Accessing Your Credit File

Your credit report is an extremely personal piece Piggy _bankof information that explains your credit history
in detail in a world where we rely heavily on credit to survive.
The good news is, not anyone can review this document, unless you
give them permission.  As a consumer, you can review your own
credit
report
at any time without damaging your credit score and you
are entitled to a one free copy of your credit report annually from
all three credit bureaus at annualcreditreport.com.  Other parties
however, can only review your credit report if they have a
permissible purpose which is outlined in the Fair Credit
Reporting Act
(“FCRA”).  Below is a list of the entities
that can access your credit file if they have a permissible purpose
without violating the FCRA.

  1. Banks and credit grantors
    If you plan to borrow money from a bank, complete a loan
    application or apply for a credit card with any type of credit
    grantor, you must give them permission to access your credit
    file.  Your credit report gives them the information necessary
    to help determine whether or not to approve you, for what amount
    and at what interest rate. 

2.  Existing Creditors
Your existing creditors can access your credit file.  Having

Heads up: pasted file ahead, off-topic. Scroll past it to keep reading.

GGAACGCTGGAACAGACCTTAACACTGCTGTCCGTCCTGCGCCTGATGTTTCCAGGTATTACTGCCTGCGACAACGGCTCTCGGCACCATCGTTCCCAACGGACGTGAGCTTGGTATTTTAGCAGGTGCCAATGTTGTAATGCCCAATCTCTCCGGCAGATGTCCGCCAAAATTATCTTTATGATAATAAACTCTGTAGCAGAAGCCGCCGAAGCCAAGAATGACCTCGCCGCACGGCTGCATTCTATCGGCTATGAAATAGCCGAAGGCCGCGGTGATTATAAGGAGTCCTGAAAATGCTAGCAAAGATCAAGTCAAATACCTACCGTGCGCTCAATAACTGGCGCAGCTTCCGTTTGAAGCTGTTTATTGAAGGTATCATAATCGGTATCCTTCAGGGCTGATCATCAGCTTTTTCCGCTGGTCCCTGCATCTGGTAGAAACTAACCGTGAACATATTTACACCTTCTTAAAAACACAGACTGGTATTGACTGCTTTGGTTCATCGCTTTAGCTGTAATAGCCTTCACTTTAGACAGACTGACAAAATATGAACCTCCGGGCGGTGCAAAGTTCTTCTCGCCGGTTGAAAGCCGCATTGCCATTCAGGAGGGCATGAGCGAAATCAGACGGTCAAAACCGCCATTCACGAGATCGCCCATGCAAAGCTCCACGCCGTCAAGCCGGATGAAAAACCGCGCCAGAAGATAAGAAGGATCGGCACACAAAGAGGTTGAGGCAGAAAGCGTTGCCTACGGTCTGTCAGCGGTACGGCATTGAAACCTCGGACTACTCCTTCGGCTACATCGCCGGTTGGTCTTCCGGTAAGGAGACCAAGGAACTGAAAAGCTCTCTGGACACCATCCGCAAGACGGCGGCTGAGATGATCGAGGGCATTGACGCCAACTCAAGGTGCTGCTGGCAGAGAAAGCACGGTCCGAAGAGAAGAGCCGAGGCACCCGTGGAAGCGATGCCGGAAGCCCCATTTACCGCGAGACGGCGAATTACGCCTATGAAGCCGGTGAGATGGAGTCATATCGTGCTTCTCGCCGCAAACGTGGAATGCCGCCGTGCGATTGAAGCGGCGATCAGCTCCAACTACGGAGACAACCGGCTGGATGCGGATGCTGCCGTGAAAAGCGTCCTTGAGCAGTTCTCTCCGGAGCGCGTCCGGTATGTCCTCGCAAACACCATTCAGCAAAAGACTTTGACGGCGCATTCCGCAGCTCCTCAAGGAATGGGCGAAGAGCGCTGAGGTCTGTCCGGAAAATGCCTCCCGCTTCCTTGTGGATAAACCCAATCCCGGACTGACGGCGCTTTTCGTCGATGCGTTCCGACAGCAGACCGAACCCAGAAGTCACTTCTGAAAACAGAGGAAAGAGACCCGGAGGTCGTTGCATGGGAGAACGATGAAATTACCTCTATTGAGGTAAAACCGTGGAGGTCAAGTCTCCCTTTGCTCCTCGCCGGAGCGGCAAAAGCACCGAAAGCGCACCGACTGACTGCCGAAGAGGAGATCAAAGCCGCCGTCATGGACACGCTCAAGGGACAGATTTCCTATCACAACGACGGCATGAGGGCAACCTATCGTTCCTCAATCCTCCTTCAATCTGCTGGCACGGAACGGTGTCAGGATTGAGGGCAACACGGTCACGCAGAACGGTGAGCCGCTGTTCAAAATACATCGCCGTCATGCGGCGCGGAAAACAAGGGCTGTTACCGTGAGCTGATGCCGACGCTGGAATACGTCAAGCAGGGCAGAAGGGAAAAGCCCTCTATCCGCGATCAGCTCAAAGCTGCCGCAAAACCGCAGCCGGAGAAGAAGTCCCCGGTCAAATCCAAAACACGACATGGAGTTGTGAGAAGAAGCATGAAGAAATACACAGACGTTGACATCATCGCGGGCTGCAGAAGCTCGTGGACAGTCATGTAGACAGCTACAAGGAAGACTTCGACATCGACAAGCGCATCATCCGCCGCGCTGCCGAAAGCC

an open account gives your creditors permission to review your
information to make sure you are still “credit worthy”.

3.  Your Employer
Your Employer whether existing or potential can access your credit
file but must have your express permission to do
so.  A recent amendment to the FCRA requires potential
employers to provide you with a detailed explanation of their right
and intention to access your file along with your rights under the
FCRA

4.  Landlords
If you rent an apartment or home, a landlord whether potential or
existing may access your credit file to determine your ability to
pay rent.  

5.  Collection Agencies
A collection
agency
to whom you owe money can access your credit file for
the purpose of collecting on the account.

6.  Insurance Companies
An insurance company with whom you hold a policy may access your
credit file to determine whether to renew an existing contract or
whether to issue a policy in the first place.  

SmithMarco, PC has been protecting
consumer rights since 2005.  If you feel your credit file has
been accessed by an illegitimate party without a permissible
purpose in violation of the FCRA, contact
us
, PC for a free case
review